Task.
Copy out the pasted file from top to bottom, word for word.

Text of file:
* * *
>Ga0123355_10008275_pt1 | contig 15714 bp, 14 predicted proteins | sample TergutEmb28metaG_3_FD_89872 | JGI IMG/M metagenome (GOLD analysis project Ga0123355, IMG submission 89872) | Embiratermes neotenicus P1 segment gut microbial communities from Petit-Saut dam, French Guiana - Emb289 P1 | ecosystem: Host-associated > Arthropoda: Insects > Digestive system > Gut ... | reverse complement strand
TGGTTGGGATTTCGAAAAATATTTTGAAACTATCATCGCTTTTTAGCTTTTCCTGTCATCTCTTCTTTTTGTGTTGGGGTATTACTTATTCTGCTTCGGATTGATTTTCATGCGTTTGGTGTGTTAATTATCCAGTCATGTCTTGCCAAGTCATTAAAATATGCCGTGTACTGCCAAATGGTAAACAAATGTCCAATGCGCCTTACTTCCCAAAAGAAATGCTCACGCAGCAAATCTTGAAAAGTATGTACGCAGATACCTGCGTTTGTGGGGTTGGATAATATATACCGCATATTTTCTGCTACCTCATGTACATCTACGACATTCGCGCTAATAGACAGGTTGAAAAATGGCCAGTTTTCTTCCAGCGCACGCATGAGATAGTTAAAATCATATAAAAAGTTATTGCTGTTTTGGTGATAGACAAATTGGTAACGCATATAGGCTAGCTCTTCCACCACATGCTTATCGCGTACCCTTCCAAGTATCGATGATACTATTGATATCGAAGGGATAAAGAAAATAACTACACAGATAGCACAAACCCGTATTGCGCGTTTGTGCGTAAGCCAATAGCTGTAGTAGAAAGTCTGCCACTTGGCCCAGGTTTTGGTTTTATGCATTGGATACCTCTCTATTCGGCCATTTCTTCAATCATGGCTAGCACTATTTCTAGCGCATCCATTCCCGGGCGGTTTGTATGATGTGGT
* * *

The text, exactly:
>Ga0123355_10008275_pt1 | contig 15714 bp, 14 predicted proteins | sample TergutEmb28metaG_3_FD_89872 | JGI IMG/M metagenome (GOLD analysis project Ga0123355, IMG submission 89872) | Embiratermes neotenicus P1 segment gut microbial communities from Petit-Saut dam, French Guiana - Emb289 P1 | ecosystem: Host-associated > Arthropoda: Insects > Digestive system > Gut ... | reverse complement strand
TGGTTGGGATTTCGAAAAATATTTTGAAACTATCATCGCTTTTTAGCTTTTCCTGTCATCTCTTCTTTTTGTGTTGGGGTATTACTTATTCTGCTTCGGATTGATTTTCATGCGTTTGGTGTGTTAATTATCCAGTCATGTCTTGCCAAGTCATTAAAATATGCCGTGTACTGCCAAATGGTAAACAAATGTCCAATGCGCCTTACTTCCCAAAAGAAATGCTCACGCAGCAAATCTTGAAAAGTATGTACGCAGATACCTGCGTTTGTGGGGTTGGATAATATATACCGCATATTTTCTGCTACCTCATGTACATCTACGACATTCGCGCTAATAGACAGGTTGAAAAATGGCCAGTTTTCTTCCAGCGCACGCATGAGATAGTTAAAATCATATAAAAAGTTATTGCTGTTTTGGTGATAGACAAATTGGTAACGCATATAGGCTAGCTCTTCCACCACATGCTTATCGCGTACCCTTCCAAGTATCGATGATACTATTGATATCGAAGGGATAAAGAAAATAACTACACAGATAGCACAAACCCGTATTGCGCGTTTGTGCGTAAGCCAATAGCTGTAGTAGAAAGTCTGCCACTTGGCCCAGGTTTTGGTTTTATGCATTGGATACCTCTCTATTCGGCCATTTCTTCAATCATGGCTAGCACTATTTCTAGCGCATCCATTCCCGGGCGGTTTGTATGATGTGGT